Art Katona -- Champ Champagne is
an versatile instrumentalist, excelling in a variety of
styles and idioms on the piano, organ
and bass. His abilities go far beyond that of a professional performer.
For over 45 years, he has made his mark as a prolific and gifted composer,
arranger and teacher.
Champ Champagne is without a doubt one of the most talented and accomplished
all-around musicians in this region of Canada, and arguably in the entire
Throughout his career, Champ has
been associated with some of the best jazz, pop and dance music played
in the Ottawa area. His big bands have always had a unique and special
sound, in large part because of Champ's own original arrangements. His
compositions, which also form part of his band's repertoire, are lyrical
and tasteful. He is known throughout North America and even in Europe for
his writings and seminars on the practical application of musical theory.
Champ is not thought of primarly as a jazz musician, he tries to put down
his abilities in this area. But his music speaks louder than than
his words. Anyone lucky enough to have heard him with the CANADIAN JAZZ
QUARTET in the late 1950's, is aware that he ranks high among this country's
jazzmen. He is able to combine an effortless mastery of technique
with with a relaxed sense of swing and a melodic, delicate, at times humorous
approach to creative improvisation. Even today, he can be heard in snatches
when he takes a jazz solo with his bands, or when he holds forth with a
local group such as DUOBONES. He is best known in this idiom as a pianist,
but is equally versatile on the organ or string bass.
Champ has the temperament of a complex, sensitive, creative artist. He
is intelligent, witty (some might say 'corny'), generous, warm and
gregarious, -yet can be moody and temperamental (almost to a fault) when
frustrated in his work. His patience and tolerance as a teacher can give
outbursts of irritability. -But, then
nobody ever said musicians have to be normal, well-balanced (and
boring). He is a man of hidden talents;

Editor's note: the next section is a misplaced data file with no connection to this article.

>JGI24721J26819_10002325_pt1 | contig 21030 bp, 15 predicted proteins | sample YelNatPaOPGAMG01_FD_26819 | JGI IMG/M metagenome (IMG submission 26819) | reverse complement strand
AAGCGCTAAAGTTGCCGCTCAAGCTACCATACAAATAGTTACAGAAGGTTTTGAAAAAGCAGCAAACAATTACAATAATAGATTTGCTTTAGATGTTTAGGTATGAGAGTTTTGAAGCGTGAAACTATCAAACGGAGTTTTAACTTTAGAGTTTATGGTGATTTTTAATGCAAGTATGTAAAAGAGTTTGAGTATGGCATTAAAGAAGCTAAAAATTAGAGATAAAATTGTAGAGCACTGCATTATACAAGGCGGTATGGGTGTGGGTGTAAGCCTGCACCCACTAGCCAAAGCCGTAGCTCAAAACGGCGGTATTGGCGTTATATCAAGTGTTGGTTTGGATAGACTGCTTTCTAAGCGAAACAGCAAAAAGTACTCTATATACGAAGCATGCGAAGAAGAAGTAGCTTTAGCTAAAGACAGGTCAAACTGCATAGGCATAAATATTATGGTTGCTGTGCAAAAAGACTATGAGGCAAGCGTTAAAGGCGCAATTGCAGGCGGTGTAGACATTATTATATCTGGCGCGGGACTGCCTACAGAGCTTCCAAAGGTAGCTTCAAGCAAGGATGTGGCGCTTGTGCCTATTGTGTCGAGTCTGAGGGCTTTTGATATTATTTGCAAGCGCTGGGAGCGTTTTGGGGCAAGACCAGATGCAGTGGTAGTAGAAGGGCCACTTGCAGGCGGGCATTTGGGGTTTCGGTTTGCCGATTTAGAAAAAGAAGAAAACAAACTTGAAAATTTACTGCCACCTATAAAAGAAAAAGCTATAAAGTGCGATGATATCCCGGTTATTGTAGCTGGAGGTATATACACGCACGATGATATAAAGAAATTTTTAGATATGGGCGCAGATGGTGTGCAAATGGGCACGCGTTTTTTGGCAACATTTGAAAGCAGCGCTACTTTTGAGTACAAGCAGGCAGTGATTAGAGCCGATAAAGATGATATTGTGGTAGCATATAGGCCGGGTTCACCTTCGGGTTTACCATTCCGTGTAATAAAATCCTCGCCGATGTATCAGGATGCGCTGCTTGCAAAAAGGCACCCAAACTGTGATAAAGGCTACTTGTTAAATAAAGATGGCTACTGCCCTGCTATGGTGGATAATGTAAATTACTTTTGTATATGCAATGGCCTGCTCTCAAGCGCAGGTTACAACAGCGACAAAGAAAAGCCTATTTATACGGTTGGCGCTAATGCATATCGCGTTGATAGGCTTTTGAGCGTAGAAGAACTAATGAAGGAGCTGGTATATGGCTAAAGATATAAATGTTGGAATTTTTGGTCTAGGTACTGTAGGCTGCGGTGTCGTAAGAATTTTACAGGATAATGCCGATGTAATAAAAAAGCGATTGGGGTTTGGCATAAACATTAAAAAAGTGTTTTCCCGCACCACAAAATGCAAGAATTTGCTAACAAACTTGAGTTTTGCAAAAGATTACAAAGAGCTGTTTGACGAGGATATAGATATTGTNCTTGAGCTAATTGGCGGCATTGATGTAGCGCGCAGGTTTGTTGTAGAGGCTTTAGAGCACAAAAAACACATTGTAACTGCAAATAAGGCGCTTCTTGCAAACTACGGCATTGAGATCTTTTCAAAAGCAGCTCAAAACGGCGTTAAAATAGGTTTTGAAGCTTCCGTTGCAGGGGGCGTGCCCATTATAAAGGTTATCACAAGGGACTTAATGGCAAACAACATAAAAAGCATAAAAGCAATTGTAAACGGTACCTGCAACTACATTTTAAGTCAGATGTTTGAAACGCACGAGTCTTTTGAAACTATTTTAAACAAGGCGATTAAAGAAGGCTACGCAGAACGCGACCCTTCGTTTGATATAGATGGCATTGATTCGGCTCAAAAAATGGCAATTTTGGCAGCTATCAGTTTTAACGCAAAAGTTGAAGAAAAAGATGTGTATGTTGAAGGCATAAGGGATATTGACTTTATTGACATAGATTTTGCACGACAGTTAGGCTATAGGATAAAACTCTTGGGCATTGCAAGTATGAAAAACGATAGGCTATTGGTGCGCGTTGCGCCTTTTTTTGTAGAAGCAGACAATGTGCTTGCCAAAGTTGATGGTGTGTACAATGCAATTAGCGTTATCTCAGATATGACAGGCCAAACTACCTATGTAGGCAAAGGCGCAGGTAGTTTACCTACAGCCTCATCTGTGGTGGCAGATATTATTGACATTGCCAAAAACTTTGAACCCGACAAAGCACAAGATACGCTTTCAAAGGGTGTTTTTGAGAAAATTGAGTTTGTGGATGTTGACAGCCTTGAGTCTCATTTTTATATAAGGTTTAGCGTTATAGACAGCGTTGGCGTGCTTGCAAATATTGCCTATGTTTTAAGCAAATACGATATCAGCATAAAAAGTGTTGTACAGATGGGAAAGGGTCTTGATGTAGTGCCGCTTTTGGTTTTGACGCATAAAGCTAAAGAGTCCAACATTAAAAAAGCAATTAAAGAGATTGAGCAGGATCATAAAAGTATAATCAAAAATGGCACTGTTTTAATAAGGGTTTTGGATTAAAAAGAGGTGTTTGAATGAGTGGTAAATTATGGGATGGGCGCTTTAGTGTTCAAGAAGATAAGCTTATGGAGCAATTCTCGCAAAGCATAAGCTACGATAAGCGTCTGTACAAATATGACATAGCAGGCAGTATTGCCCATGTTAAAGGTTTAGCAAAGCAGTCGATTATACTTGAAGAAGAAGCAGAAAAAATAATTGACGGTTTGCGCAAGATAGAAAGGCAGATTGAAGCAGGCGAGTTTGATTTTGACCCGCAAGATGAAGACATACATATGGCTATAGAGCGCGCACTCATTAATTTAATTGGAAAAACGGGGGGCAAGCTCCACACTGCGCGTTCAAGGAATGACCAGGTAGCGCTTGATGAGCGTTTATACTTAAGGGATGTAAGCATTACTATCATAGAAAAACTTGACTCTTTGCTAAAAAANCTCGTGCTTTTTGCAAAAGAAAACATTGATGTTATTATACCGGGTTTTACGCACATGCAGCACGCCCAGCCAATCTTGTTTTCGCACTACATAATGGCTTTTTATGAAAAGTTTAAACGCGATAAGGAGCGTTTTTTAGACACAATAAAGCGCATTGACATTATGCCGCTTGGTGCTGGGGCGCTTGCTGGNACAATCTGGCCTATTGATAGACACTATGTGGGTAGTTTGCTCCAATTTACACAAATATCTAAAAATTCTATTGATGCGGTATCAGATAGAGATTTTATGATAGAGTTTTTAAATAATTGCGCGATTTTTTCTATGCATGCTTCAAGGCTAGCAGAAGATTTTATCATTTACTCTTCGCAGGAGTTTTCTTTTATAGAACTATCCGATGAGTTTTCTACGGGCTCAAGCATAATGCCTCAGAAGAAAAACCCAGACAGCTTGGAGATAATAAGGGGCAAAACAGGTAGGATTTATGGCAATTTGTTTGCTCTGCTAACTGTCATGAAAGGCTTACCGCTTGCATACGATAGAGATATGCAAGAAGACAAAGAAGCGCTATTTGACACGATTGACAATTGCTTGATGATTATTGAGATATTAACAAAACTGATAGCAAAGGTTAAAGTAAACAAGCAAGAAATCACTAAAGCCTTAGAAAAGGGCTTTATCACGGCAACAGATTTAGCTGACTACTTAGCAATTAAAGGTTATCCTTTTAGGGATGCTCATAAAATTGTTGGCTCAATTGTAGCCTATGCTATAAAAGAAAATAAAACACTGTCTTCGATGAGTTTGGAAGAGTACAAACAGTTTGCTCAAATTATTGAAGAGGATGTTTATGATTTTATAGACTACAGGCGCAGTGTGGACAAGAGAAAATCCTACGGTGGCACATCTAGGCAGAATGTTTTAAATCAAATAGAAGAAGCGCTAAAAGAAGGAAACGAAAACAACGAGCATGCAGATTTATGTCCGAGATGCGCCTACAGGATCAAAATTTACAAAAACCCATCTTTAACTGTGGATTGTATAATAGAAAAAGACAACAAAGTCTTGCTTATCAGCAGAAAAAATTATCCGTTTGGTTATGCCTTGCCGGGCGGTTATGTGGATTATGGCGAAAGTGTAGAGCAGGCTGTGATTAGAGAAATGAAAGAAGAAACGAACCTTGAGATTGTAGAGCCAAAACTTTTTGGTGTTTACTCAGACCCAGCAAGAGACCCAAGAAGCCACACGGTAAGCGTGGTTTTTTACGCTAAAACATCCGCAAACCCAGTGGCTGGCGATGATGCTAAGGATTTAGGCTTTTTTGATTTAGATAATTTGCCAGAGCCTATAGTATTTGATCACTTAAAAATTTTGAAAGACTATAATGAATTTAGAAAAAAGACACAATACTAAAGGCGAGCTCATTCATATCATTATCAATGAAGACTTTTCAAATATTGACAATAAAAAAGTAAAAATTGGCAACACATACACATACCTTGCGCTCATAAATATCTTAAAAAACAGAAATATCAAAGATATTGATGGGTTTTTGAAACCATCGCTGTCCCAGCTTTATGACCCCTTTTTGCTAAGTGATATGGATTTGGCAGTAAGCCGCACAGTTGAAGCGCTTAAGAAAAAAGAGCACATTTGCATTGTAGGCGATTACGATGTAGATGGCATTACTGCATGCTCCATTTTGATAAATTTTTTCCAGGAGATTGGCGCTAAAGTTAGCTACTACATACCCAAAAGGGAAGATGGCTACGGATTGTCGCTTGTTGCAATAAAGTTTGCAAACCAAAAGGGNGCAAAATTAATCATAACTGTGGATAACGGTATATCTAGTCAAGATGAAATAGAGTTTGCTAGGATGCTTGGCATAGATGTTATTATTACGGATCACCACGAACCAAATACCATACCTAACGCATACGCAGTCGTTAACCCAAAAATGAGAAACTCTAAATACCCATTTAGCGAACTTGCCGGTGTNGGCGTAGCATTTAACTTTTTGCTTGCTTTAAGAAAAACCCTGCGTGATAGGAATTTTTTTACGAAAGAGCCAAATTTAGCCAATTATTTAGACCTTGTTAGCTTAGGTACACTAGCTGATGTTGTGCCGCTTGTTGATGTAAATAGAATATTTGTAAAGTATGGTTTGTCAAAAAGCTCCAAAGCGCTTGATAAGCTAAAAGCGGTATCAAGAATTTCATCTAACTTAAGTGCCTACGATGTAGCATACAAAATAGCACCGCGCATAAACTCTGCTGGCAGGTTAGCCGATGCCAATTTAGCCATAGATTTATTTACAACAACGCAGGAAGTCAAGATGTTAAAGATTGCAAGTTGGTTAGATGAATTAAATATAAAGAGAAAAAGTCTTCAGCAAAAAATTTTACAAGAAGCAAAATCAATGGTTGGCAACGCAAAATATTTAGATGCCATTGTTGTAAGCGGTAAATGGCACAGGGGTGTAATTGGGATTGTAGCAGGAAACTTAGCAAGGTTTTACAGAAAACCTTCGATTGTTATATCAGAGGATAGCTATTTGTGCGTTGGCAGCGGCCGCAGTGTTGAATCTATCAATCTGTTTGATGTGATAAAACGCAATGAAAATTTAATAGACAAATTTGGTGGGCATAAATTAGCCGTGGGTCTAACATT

for example, most people today do not realize that for many years (many
years ago) Champ was one of the country's best amateur fastball players
- and a pitcher ar that! He is one of Ottawa's genuine characters, a true
Champ's musical career (Sport Illustrated will have to cover his athletic
career) began in 1949 at the old GATINEAU CLUB, where he started playing
piano and string bass, (not at the same time) with HARRY THOMPSON and his
ORCHESTRA. Instantly, he became a full-time musician. In those days, a
large part of a night's work consisted playing floor-shows. Two shows,
six nights a week with rehearsals; for a green lad of 19, it was real case
of learning on the job. After playing with this and several other bands
over the next three years (including those of JIMMIE LYTLE, KEN CAMPBELL
and HARRY POZY), he joined the CANADIAN AIR FORCE CENTAL BAND as principal
string bass, where he, during his Air Force years - self-taught in arranging,
gigging around town on the side, and developing his skills as a performing
In 1956, after leaving the Air Force, he formed his first group - an 8-piece
band that played a two-year stint at the GATINEAU CLUB. In 1958-59 his
prime focus was the CANADIAN JAZZ QUARTET, which is perhaps one of the
finest jazz combos ever to come out of Canada. The Quartet's work survives
only on tape, and it's a pity. This group has a refreshing, polished, original